The Prime Minister is poised to allow more social mixing within weeks, providing a light at the end of the tunnel for millions of grandparents isolated from their grandchildren.
A Whitehall source said rules around how many people they can spend time with outdoors will be relaxed. Ministers are looking at the data and a final decision on when the restrictions will be eased will be taken at the weekend.
It means friends and family could be able to see each other again in time for the Easter holidays. The Prime Minister will spend the weekend putting the finishing touches to his long-awaited roadmap, before he announces it on Monday.
In other coronavirus news:
- Matt Hancock unlawfully failed to publish details of billions of pounds’ worth of coronavirus-related contracts, the High Court has ruled;
- The Government was forced to deny last night that Chris Whitty felt ‘very unhappy’ about plans for a ‘big bang’ reopening of schools on March 8;
- Care home residents will be allowed to hold hands with loved ones again from March 8 in one of the first steps out of lockdown, it was revealed;
- Britain recorded another 12,027 coronavirus cases and 533 deaths, as an array of official data confirmed the second wave is still firmly in retreat;
- Britain will be ‘a lot more normal’ by May even if Boris Johnson adopts a cautious roadmap for easing, one of the Government’s leading scientific experts said.
- Families and friends will be reunited by Easter as up to two people from different households can meet outside, Boris Johnson is likely to announce as part of his ‘roadmap’ out of lockdown.
The Prime Minister (pictured) is poised to allow more social mixing within weeks, providing a light at the end of the tunnel for millions of grandparents isolated from their grandchildren
A Whitehall source said rules around how many people they can spend time with outdoors will be relaxed. Ministers are looking at the data and a final decision on when the restrictions will be eased will be taken at the weekend. Pictured, people out in Scotland last July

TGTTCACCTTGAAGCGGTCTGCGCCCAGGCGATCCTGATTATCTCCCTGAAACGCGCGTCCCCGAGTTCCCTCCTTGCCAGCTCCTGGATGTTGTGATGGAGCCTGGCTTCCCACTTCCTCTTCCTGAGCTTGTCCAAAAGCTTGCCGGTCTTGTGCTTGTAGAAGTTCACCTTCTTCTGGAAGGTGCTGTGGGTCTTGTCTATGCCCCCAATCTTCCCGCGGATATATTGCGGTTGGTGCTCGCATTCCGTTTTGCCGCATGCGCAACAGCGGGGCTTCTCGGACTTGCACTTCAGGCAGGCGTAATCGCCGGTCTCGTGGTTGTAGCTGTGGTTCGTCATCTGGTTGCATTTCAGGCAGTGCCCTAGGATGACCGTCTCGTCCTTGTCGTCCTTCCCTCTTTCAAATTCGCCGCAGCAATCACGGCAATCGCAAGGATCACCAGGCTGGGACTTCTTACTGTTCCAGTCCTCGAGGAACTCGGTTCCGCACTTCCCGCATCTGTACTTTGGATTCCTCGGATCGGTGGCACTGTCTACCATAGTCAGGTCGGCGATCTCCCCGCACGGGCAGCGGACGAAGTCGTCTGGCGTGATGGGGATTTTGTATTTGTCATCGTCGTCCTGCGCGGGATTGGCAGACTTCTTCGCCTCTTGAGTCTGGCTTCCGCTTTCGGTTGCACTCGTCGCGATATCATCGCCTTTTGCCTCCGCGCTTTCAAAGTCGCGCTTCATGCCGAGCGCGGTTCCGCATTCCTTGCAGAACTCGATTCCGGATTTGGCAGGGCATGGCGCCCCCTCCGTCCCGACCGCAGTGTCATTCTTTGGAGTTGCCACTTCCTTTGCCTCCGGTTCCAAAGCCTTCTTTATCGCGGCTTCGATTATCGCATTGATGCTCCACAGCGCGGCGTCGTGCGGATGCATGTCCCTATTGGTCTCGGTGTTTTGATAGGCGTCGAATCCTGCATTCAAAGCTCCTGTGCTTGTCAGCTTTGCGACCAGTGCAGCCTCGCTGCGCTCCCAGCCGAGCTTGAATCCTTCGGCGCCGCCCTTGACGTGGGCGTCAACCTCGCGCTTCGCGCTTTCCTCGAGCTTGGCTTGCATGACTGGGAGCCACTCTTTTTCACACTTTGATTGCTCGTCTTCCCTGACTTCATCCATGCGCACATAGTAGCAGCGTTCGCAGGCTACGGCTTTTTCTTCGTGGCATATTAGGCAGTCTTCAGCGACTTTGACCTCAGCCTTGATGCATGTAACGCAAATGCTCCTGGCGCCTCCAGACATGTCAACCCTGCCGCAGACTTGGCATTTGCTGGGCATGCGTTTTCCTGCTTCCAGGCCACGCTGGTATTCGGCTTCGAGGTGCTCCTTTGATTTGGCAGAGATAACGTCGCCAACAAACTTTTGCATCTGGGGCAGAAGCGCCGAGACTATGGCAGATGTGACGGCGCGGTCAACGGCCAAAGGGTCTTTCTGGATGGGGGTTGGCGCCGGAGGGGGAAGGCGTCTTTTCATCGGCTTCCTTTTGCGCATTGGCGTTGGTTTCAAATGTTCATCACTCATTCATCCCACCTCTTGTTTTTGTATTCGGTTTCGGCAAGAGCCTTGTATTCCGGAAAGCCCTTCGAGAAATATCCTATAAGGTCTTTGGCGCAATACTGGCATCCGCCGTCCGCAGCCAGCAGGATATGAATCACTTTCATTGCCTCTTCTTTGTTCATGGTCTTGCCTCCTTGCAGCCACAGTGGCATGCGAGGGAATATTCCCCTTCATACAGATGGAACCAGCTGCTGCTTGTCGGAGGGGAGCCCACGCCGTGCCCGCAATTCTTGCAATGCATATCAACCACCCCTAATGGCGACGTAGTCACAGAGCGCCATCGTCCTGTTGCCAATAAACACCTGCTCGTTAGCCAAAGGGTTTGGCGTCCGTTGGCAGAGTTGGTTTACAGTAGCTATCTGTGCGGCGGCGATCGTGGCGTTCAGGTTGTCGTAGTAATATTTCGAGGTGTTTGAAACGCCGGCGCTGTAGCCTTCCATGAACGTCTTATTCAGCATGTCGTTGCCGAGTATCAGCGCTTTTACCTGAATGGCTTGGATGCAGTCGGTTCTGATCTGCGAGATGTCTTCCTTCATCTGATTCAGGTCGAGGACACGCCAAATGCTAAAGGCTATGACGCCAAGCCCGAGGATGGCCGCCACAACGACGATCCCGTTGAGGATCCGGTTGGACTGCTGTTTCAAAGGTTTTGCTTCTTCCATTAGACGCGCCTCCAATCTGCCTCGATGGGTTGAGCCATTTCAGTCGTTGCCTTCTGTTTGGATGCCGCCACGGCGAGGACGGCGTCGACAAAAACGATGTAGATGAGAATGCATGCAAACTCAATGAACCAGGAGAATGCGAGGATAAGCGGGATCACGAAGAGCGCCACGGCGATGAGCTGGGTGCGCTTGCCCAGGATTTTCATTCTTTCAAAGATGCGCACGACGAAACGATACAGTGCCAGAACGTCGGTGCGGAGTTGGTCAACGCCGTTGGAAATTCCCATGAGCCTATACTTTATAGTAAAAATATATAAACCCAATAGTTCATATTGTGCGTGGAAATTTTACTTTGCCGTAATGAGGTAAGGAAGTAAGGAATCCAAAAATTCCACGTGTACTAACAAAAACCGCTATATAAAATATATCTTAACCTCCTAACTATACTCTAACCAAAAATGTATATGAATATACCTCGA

It is thought the new plan could replace the ‘Rule of Six’ as entire families, regardless of size, are expected to be allowed to meet up in outside spaces.
From April, two households would be able to meet outdoors from April while gatherings of six people from six different households would also be acceptable.
Mr Johnson is set to meet senior ministers tomorrow to hammer out the final details. The committee will examine the latest data on the impact of lockdown and the vaccine rollout, so they can decide how quickly to lift restrictions.
Cabinet will then rubber stamp the plans on Monday morning, before they are revealed to the Commons that afternoon.
The blueprint is likely to see schools return on March 8 along with more relaxed rules on outdoor exercise; the return of outdoor sports like golf and tennis at the end of next month and non-essential shops opening soon after Easter. Pubs and restaurants may also be able to serve people outdoors from April – although not indoors until May.
The Government was last night forced to deny that Chris Whitty feels ‘very unhappy’ about plans for a ‘big bang’ reopening of schools on March 8.
Downing Street knocked down claims the chief medical officer has concerns a full return – rather than a staggered approach call for by unions – will cause a spike in infections.
Prime Minister Boris Johnson has made clear his ambition for all 10 million schoolchildren and staff to return on March 8. The children would be tested for coronavirus twice a week.
But education sources told The Guardian Mr Whitty was ‘very unhappy’ with the plan. Some officials are concerned a mass return will both rise infection rates and pose problems with administering covid tests to pupils.
Both ministers and senior advisers want Mr Whitty to publicly back a full return, but he is said to be ‘lukewarm’.
A Department for Education source last night branded the claim ‘absolute b******t’. A government source also said the claim was ‘categorically untrue’.
SAGE have modelled the impact of sending all children back to school at once, against a staggered year-by-year approach.
It means friends and family could be able to see each other again in time for the Easter holidays. The Prime Minister will spend the weekend putting the finishing touches to his long-awaited roadmap, before he announces it on Monday (file image)
Haris Theoharis, the Greek tourism minister, said that vaccination passports and mass testing could allow for a ‘semi-normal summer’ (file image)
They believe that sending all children back to school at once will inevitably lead to a slightly bigger rise in the R value than only a smaller number of children.
Five-minute covid test could spark opening of nightclubs, gigs and cinemas
Nightclubs, theatres and sporting events could reopen thanks to a five-minute coronavirus test, scientists have revealed.
Yorkshire biotech firm Avacta has developed a rapid test that could pave the way for the so-called Operation Moonshot, reported the Huffington Post.
The operation is a plan to reopen thousands of clubs and theatres across Britain.
The new Avacta test has more rapid and accurate results than the American devices currently in use.